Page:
How to Improve Your Plating Skills with Chef Hervé Malivert
Chef Hervé Malivert’s enthusiasm for the kitchen began at a young age and his love & experience with plating journeys back decades. Enjoying photography as his favorite hobby, Chef Hervé has an eye for creating beautifully intricate dishes which he shares with his followers on Instagram (check him out on Instagram @chef_herve_malivert).
From kitchens across the globe, to the kitchens of ICC, Chef Hervé has always understood that plating has an important “visual effect” for guests and students. It will not change the taste of your dish or the understanding that the student has, but it will change the first impression and set them up for a flawless meal or lesson. Think about looking at two pictures of the Caribbean, one has a picture perfect blue sky, and the other is during a hurricane. Which picture would inspire you to venture to the Caribbean? It is the same with dining, eating, and learning.
If you do not innately have an artistic eye for plating, it is possible to train yourself and improve with time. Most chefs are not born with an immediate knowledge of how to create an artistic dish. It takes years of precision, practice, and patience, so we joined ICC’s resident Master-of-Plating in the kitchen to get a behind-the-scenes look at his process.
Read on to find out Chef’s tips to improve your plating:
- Learn how to cook and properly combine flavors together. A beautiful plating will mean nothing if the food doesn’t taste good or go well together.
- Knife skills, knife skills, knife skills! The first step of presentation is symmetry and accuracy.
- The focal point of the dish is the item which draws your attention. Be aware of what your eye will notice first, avoid negative space, add some elevation to give your dish depth, and of course be mindful of the plate itself.
- A well designed plate will have a sense of balance. Balance doesn’t necessarily mean symmetry. Putting too many items on the plate will make it visually unappealing.
- Simple geometric shapes are the skeleton of plating design. All plating presentations can be defined by simple geometric shapes: lines, arcs, circles, etc.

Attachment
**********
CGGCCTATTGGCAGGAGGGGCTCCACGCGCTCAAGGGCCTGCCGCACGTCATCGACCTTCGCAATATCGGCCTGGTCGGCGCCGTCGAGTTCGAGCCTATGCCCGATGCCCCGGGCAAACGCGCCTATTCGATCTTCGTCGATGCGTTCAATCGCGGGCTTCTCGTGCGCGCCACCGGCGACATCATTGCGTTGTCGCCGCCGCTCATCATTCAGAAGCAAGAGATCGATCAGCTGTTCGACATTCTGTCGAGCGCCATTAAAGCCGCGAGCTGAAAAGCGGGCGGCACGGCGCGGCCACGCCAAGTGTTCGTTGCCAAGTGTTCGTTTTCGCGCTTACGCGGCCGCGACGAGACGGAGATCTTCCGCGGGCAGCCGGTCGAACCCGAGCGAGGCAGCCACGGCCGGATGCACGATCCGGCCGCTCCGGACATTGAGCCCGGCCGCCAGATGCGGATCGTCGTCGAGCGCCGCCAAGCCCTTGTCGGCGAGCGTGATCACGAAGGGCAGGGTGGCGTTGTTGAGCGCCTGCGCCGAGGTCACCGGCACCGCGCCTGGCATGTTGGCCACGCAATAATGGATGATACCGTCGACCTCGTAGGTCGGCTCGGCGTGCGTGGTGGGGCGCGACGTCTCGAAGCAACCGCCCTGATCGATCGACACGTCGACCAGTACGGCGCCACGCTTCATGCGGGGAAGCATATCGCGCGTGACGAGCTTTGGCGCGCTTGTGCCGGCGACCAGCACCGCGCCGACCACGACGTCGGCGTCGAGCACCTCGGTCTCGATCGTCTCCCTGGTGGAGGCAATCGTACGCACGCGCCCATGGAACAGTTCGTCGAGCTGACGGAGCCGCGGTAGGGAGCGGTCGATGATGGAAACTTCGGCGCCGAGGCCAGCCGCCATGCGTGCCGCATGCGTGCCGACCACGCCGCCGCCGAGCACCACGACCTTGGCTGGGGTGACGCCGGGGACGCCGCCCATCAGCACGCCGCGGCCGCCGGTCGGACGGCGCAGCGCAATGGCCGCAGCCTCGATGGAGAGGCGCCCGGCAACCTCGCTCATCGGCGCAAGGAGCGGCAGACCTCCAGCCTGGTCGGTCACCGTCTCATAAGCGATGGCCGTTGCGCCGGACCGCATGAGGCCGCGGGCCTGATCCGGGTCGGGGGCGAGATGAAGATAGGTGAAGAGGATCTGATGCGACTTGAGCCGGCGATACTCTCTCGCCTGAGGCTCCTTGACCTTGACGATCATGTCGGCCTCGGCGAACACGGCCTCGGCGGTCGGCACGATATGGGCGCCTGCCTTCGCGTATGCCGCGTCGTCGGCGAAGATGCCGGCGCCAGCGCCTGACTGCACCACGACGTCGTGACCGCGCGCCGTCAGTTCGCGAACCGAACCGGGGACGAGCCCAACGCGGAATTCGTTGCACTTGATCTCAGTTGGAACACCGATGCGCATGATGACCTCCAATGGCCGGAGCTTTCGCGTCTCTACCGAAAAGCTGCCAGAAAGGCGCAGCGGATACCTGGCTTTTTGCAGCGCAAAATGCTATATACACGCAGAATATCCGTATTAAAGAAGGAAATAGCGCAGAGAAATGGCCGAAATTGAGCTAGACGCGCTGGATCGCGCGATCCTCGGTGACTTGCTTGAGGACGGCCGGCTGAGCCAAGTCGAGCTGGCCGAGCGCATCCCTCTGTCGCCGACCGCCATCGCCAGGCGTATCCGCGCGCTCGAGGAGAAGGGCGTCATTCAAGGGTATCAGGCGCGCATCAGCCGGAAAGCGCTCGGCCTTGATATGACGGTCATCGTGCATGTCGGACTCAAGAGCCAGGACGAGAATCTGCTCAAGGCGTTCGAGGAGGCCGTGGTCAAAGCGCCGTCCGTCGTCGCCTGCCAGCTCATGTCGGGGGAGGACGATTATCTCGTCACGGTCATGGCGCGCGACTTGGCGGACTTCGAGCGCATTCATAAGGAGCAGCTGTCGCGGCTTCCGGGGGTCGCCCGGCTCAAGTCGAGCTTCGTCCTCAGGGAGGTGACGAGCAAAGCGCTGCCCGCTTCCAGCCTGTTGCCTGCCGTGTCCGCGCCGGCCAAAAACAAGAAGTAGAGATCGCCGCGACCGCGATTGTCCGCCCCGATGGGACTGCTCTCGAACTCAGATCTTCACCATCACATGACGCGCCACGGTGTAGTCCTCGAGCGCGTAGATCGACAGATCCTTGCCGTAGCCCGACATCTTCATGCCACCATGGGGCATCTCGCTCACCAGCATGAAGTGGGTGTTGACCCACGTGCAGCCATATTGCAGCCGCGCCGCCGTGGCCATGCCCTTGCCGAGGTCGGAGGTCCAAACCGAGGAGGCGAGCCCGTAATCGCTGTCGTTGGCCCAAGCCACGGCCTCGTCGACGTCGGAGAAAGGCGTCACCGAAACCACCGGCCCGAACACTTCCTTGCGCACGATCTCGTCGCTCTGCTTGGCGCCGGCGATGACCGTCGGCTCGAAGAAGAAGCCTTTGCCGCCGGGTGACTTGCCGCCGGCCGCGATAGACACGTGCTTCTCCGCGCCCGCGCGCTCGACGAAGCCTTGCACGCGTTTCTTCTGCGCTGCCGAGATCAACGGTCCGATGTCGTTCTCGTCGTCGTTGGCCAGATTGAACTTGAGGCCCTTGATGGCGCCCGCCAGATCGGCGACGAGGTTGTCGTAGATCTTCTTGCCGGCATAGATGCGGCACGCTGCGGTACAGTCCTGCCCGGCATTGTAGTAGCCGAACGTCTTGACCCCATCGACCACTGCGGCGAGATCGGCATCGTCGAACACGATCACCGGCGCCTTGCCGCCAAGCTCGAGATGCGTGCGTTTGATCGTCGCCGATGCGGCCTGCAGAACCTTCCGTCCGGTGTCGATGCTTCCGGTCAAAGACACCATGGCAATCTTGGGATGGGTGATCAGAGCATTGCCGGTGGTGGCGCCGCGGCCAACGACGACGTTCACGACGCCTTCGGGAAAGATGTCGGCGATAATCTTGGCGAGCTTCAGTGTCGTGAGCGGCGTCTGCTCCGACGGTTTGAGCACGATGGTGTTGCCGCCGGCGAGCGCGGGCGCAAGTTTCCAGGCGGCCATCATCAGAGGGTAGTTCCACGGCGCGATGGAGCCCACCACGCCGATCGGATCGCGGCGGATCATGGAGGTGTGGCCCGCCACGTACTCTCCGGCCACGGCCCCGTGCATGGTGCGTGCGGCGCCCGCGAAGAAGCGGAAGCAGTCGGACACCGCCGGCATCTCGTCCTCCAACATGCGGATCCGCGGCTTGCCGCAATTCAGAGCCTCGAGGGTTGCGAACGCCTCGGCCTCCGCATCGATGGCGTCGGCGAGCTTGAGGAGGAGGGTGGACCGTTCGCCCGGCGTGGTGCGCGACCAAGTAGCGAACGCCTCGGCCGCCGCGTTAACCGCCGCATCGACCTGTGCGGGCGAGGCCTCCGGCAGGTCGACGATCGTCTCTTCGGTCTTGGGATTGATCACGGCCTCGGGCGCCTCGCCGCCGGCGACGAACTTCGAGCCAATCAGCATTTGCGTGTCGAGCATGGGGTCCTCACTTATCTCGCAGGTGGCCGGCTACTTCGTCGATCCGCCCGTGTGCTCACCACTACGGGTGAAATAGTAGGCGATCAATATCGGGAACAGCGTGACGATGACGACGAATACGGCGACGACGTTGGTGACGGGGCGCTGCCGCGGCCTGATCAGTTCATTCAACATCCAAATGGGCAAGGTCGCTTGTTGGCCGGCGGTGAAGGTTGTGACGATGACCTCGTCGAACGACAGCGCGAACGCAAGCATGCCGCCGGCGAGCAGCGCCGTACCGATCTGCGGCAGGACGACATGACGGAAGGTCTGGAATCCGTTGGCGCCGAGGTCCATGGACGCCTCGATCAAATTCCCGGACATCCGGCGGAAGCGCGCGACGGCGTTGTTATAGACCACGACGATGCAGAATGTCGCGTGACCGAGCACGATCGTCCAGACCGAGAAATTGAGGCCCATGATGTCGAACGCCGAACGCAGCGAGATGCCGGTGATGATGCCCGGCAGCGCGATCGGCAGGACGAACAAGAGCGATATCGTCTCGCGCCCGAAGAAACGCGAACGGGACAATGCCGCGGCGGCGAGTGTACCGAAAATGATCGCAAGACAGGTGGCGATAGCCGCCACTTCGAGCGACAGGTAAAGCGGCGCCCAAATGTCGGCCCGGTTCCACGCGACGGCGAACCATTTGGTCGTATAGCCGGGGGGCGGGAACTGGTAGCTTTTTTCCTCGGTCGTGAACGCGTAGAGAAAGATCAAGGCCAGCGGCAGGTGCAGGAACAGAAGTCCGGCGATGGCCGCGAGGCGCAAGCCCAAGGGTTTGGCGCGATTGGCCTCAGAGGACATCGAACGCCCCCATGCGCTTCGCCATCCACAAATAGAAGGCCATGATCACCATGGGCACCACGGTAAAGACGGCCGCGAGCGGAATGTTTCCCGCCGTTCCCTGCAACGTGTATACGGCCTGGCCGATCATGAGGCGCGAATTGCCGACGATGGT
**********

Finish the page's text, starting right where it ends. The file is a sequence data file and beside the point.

- Most importantly: love what you do. Be passionate, and the inspiration will come.
Now that you have some plating tips in your chef’s toolkit, it is important to understand how to develop an idea for a dish. Follow Chef’s steps on how he conceptualizes, cooks, and plates a dish and you will be on your way to mastering your own artful creations!
Chef Hervé’s Steps to Plating
- Start by envisioning the dish you’d like to make. You may even have an idea already in your head.
- Pick your protein or main ingredient, if you haven’t already. Decide how you want to cook it and how you want to cut and present it on the plate. This is vital to how the dish will look.
- Conceptualize the flavor profile of your dish. Do you want a bold dish, or would you rather the flavors speak for themselves?
- Pick the plate your dish should go on. Does a soup make sense in a long shallow bowl? Probably not. The plate will allow your food to speak for itself.
- Cut your ingredients properly as you are prepping and cooking. A thin slice of an onion may work better than a minced onion on your dish. Think about this beforehand and make sure to execute it with the knife skills you have been practicing.
- Cook your dish.
- Plate it. It may be helpful to use tweezers. Hint: Chef Herve uses surgical grade tweezers to plate, and this is what many fine dining restaurants do as well!
- Try again and edit your dish. You will never be satisfied with your first plating. It is perfectly ok to edit it and try again.
- Serve to your happy customers, family, or yourself!
Always remember to admire beautiful plating, and that the inspiration from a dish can come from anywhere. Working alongside amazing chefs helped Chef Hervé to find his inner inspiration and allowed him to improve his skills. Nowadays, with the power of social media, the internet, books and magazines, inspiration is endless!
This blog post was originally published by the International Culinary Center (ICC), founded as The French Culinary Institute (FCI). In 2020, ICE and ICC came together on one strong and dynamic national platform at ICE's campuses in New York City and Los Angeles. Explore your culinary education where the legacy lives on.